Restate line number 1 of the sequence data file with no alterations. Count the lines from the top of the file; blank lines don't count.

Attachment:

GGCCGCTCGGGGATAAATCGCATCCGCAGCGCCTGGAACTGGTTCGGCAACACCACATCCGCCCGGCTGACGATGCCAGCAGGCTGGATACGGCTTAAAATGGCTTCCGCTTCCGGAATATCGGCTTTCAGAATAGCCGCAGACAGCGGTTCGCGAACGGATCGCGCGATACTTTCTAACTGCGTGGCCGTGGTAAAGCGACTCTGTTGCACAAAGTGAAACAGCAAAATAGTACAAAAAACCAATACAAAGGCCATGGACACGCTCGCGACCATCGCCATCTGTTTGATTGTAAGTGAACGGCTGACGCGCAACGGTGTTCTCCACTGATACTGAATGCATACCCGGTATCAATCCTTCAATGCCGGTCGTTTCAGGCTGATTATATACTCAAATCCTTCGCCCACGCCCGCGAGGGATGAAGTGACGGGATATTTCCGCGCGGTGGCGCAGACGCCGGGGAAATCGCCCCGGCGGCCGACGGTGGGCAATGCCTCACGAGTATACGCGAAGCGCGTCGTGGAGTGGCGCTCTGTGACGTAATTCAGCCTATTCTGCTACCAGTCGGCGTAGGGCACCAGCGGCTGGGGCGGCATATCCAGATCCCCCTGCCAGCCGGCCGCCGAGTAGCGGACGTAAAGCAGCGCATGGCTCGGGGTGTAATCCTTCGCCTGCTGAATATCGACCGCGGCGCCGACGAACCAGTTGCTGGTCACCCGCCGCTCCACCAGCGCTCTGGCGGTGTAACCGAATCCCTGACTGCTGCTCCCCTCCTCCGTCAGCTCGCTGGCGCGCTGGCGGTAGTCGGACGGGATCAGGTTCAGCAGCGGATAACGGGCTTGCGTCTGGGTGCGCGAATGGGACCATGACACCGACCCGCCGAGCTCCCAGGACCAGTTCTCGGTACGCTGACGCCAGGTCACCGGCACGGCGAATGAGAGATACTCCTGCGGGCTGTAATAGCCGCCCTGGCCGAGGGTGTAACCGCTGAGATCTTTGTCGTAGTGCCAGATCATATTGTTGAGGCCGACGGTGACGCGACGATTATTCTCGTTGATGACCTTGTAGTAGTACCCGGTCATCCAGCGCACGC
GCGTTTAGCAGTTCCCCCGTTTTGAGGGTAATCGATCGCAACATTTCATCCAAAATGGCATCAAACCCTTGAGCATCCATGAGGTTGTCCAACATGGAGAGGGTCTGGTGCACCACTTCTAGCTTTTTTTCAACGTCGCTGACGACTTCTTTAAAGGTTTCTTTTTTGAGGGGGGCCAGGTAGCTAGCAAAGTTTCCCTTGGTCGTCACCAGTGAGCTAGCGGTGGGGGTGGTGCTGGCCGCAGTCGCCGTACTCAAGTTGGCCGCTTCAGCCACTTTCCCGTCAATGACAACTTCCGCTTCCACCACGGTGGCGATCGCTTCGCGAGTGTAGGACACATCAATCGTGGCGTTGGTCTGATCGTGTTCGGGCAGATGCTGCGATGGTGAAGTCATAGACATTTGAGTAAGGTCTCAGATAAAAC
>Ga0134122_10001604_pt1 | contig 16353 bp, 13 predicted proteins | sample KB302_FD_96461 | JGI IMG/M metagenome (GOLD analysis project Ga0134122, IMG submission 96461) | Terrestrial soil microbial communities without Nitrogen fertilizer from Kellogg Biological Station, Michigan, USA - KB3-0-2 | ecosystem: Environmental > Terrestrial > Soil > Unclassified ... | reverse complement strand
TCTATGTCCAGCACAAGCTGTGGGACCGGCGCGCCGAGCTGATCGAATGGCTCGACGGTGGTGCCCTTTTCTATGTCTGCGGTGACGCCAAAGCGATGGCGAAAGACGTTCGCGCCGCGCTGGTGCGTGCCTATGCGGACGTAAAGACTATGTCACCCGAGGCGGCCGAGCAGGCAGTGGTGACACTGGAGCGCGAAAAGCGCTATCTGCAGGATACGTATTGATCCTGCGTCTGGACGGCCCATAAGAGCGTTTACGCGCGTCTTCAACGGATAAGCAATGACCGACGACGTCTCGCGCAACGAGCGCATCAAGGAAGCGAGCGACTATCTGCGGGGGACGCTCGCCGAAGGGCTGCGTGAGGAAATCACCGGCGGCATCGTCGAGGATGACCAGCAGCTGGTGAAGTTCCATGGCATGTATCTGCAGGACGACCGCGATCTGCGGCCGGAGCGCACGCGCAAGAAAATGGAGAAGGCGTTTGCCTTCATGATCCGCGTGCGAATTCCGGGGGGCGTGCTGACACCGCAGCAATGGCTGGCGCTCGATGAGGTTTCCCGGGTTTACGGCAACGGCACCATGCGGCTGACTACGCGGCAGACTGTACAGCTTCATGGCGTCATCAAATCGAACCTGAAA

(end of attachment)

GGCCGCTCGGGGATAAATCGCATCCGCAGCGCCTGGAACTGGTTCGGCAACACCACATCCGCCCGGCTGACGATGCCAGCAGGCTGGATACGGCTTAAAATGGCTTCCGCTTCCGGAATATCGGCTTTCAGAATAGCCGCAGACAGCGGTTCGCGAACGGATCGCGCGATACTTTCTAACTGCGTGGCCGTGGTAAAGCGACTCTGTTGCACAAAGTGAAACAGCAAAATAGTACAAAAAACCAATACAAAGGCCATGGACACGCTCGCGACCATCGCCATCTGTTTGATTGTAAGTGAACGGCTGACGCGCAACGGTGTTCTCCACTGATACTGAATGCATACCCGGTATCAATCCTTCAATGCCGGTCGTTTCAGGCTGATTATATACTCAAATCCTTCGCCCACGCCCGCGAGGGATGAAGTGACGGGATATTTCCGCGCGGTGGCGCAGACGCCGGGGAAATCGCCCCGGCGGCCGACGGTGGGCAATGCCTCACGAGTATACGCGAAGCGCGTCGTGGAGTGGCGCTCTGTGACGTAATTCAGCCTATTCTGCTACCAGTCGGCGTAGGGCACCAGCGGCTGGGGCGGCATATCCAGATCCCCCTGCCAGCCGGCCGCCGAGTAGCGGACGTAAAGCAGCGCATGGCTCGGGGTGTAATCCTTCGCCTGCTGAATATCGACCGCGGCGCCGACGAACCAGTTGCTGGTCACCCGCCGCTCCACCAGCGCTCTGGCGGTGTAACCGAATCCCTGACTGCTGCTCCCCTCCTCCGTCAGCTCGCTGGCGCGCTGGCGGTAGTCGGACGGGATCAGGTTCAGCAGCGGATAACGGGCTTGCGTCTGGGTGCGCGAATGGGACCATGACACCGACCCGCCGAGCTCCCAGGACCAGTTCTCGGTACGCTGACGCCAGGTCACCGGCACGGCGAATGAGAGATACTCCTGCGGGCTGTAATAGCCGCCCTGGCCGAGGGTGTAACCGCTGAGATCTTTGTCGTAGTGCCAGATCATATTGTTGAGGCCGACGGTGACGCGACGATTATTCTCGTTGATGACCTTGTAGTAGTACCCGGTCATCCAGCGCACGC